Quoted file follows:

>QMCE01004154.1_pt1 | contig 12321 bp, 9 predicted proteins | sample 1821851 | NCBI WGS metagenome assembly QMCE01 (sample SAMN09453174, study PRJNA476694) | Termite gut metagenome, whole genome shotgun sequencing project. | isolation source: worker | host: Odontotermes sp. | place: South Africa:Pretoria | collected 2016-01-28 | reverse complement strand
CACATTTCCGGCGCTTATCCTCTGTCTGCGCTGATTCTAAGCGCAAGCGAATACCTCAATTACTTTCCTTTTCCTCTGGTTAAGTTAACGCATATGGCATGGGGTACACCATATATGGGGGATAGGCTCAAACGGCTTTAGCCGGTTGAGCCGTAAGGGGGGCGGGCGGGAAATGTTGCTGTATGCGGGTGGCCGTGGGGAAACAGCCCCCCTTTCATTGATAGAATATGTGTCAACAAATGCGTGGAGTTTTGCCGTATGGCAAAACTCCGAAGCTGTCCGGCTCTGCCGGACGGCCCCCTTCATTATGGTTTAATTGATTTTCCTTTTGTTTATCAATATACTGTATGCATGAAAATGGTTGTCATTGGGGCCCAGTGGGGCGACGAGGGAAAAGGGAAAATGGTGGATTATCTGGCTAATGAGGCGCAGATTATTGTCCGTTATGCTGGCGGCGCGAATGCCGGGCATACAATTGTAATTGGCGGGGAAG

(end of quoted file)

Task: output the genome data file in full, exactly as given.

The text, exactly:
>QMCE01004154.1_pt1 | contig 12321 bp, 9 predicted proteins | sample 1821851 | NCBI WGS metagenome assembly QMCE01 (sample SAMN09453174, study PRJNA476694) | Termite gut metagenome, whole genome shotgun sequencing project. | isolation source: worker | host: Odontotermes sp. | place: South Africa:Pretoria | collected 2016-01-28 | reverse complement strand
CACATTTCCGGCGCTTATCCTCTGTCTGCGCTGATTCTAAGCGCAAGCGAATACCTCAATTACTTTCCTTTTCCTCTGGTTAAGTTAACGCATATGGCATGGGGTACACCATATATGGGGGATAGGCTCAAACGGCTTTAGCCGGTTGAGCCGTAAGGGGGGCGGGCGGGAAATGTTGCTGTATGCGGGTGGCCGTGGGGAAACAGCCCCCCTTTCATTGATAGAATATGTGTCAACAAATGCGTGGAGTTTTGCCGTATGGCAAAACTCCGAAGCTGTCCGGCTCTGCCGGACGGCCCCCTTCATTATGGTTTAATTGATTTTCCTTTTGTTTATCAATATACTGTATGCATGAAAATGGTTGTCATTGGGGCCCAGTGGGGCGACGAGGGAAAAGGGAAAATGGTGGATTATCTGGCTAATGAGGCGCAGATTATTGTCCGTTATGCTGGCGGCGCGAATGCCGGGCATACAATTGTAATTGGCGGGGAAG